| BALES. INC. RE 
iz RAMB 
Convenient to every. _ 
ieee each 12x12 


fenced 


nity 


JA. 7-1 


HILLCREST AFIGHTS _- Wooded 
liv. rm all 


wetes, | Teatomg 
s3ts0. aise id. 


eit water, 3 date Al 
IC SERENS BALES: 


| all-electrie equip 


c and : 
7x20, carne, | yk tions with sewer 
st buy at Subordinate t 


991150. 
Mannas Rity., JE. 2- 3110 L Eo “STORCH, 


j Hon peer oom 
Pacrai NG! (caer see 


will bulid fr 
ull Demt.. 


ear Potomec River 
“Aderhol may Co. 


brick ram- 
— 


A brand-new 
vler with a f 


" t 
#0: 


There is no catch to t 
meé; og rast and city sewer 


DILLON | LAND CO. 
pie ve. 
tee , Ve 9-9 


CLOSE-IN |: 


$2000 DOWN 


and only $98 37 oer month,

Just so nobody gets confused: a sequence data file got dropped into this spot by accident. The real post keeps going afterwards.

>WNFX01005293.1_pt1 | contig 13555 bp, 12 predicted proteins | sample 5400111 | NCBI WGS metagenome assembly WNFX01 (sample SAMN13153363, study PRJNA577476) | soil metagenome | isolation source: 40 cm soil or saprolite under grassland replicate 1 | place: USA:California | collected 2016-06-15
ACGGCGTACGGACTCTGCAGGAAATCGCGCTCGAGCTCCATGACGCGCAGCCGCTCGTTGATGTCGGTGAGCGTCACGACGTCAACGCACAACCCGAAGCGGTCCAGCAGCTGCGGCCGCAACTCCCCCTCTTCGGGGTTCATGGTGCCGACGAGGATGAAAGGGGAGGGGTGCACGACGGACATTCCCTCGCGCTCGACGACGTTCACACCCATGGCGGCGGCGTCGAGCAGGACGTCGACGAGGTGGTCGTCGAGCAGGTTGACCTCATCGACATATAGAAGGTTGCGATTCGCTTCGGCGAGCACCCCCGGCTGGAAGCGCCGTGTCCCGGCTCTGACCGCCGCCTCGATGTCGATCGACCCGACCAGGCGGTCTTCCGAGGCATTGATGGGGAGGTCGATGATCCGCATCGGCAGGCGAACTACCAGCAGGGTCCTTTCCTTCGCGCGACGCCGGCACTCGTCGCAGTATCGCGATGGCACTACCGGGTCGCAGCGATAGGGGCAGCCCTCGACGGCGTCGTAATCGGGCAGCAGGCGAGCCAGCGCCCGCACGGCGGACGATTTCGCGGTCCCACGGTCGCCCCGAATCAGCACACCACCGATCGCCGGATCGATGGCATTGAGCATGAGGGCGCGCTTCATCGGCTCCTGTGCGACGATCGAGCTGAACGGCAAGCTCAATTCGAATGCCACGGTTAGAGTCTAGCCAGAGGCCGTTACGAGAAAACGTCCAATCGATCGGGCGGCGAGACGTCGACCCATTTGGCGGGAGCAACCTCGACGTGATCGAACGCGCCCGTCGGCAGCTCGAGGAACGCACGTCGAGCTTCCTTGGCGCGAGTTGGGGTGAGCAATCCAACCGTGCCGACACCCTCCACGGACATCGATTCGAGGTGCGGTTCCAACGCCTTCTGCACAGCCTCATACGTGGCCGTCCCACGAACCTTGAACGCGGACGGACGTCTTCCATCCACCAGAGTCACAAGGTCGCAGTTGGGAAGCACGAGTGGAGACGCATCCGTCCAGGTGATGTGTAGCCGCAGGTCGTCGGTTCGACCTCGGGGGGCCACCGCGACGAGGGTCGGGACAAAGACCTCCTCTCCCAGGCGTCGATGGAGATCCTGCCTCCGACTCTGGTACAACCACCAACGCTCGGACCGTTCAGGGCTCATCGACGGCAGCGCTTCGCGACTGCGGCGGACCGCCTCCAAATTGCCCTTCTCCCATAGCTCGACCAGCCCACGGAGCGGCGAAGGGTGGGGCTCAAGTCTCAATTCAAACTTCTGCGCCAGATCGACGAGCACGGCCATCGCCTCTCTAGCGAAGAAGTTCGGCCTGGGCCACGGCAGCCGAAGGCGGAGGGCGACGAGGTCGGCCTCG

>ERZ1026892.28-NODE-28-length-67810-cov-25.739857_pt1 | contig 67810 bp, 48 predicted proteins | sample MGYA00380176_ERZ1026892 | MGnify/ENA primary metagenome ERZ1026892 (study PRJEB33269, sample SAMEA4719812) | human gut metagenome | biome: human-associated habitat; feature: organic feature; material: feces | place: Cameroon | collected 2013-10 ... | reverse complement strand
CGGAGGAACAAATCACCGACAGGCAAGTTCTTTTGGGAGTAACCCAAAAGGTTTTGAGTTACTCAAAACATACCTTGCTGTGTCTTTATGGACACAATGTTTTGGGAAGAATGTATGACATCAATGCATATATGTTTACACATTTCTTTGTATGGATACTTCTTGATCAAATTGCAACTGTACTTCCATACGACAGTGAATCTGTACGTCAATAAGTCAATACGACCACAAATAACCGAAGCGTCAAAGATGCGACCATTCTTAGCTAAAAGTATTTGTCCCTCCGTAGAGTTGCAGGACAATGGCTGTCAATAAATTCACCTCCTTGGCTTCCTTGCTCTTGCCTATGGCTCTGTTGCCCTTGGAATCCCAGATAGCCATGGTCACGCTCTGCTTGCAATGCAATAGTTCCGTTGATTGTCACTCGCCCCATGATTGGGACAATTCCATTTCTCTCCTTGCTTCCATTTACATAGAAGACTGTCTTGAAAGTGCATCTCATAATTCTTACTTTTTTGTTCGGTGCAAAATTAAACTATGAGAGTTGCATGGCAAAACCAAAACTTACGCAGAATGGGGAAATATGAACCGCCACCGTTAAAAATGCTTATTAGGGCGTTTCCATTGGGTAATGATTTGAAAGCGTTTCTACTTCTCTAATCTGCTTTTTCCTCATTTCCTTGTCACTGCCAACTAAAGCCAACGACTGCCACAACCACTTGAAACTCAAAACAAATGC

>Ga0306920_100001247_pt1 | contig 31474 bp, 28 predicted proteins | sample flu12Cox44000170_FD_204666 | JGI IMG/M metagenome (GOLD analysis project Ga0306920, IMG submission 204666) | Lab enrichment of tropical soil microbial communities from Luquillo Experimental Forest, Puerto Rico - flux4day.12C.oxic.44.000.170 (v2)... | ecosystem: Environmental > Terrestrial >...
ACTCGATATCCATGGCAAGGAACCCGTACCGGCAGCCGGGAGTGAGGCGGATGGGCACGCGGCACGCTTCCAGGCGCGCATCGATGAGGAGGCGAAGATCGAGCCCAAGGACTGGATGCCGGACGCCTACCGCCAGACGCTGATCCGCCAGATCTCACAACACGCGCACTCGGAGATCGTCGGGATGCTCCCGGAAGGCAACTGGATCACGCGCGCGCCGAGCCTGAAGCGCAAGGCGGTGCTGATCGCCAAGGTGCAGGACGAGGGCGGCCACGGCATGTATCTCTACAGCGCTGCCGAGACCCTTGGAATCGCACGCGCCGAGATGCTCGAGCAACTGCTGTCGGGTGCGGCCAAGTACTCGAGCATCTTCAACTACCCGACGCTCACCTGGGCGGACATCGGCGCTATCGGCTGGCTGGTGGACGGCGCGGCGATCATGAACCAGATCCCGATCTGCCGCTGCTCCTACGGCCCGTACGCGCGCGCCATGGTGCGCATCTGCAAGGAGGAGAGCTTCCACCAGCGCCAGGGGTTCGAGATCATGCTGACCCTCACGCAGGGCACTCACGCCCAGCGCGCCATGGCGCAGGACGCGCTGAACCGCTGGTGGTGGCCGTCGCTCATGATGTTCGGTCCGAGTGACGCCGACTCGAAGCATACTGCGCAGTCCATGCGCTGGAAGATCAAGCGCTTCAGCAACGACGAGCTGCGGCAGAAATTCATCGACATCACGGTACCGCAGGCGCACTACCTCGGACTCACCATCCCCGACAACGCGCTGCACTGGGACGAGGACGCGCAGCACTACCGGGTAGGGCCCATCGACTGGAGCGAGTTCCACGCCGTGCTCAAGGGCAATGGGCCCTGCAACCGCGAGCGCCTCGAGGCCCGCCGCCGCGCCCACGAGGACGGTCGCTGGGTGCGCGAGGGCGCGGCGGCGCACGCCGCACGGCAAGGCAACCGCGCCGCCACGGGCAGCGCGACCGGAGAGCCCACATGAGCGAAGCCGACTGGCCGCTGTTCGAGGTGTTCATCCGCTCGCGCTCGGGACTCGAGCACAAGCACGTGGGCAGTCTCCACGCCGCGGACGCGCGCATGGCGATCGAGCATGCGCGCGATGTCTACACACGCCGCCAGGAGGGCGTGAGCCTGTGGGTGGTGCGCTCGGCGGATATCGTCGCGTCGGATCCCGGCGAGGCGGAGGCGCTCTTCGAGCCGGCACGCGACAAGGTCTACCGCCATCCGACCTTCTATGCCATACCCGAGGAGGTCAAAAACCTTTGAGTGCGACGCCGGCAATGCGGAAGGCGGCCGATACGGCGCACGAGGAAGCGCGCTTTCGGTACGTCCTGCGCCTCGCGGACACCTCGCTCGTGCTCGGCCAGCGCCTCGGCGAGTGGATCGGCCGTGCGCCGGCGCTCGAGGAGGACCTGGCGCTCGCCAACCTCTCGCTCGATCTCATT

inc.udi tazes and insur- 


cans BARC 
84 
trees. 


12-ft. a 


it. “Ww ecre, 


corner 
windows i 


Only 


ASSUME 


$16,100 FHA LOAN 


. “a mey have possess! 


rms 1S be 


say 


: PAYMENT @ = 


NO. 
DOWN 


| WANTED 
| ERS otipred sSiecirne Reralaee 


cow e a 
MASS he 


cress.) 


$1500 per acre: 25 fruit tren: 38. 


lL power fe 
2 3T*. FORD 
. FO sedan with th musie ¢e and bottom MONR 
on Route 636 anc Rolling ra will heat: 


at 100% se tunraniee 

spection dow $° week. Rg 

pone for a ‘Spprove ey . 

[ ars 10 se m—same 

other gers ect. fro aL DsON— 
SUPE 

14th _ 

FORD—'5 custom 

Seu! a Orie 


wner Extra “oh 
$4 per wees 


oe Ca ae 
ROWE MOTORS re SURE TO 
$336 Wis 7, WO 6-9400. Kenyon- Peck Chevrolet: 


AUTOMOBILES, SALE 97 %i6_Wilson Bivd. Ariing‘on. Va 


CHEV 53 Bel Aif conv | soft sreee 
Coneul Zephrr - 
S N 


me Mc dee PONTIAC 


“PONT i MEAN 


McKEE PONTIAC 
Me 
inh eo Ne ORTON sone Usk 


L 
PONTIAC —'S1 Chieftain de luxe 2- 


Rambier Cross Coun: 


fully are 
low 


MATE 
ra, 


OT ORS 
~—— -4-4090 BUDSON— "35 Hornet 4-deer: 
club cpe. “ ipped; new-car Warranty;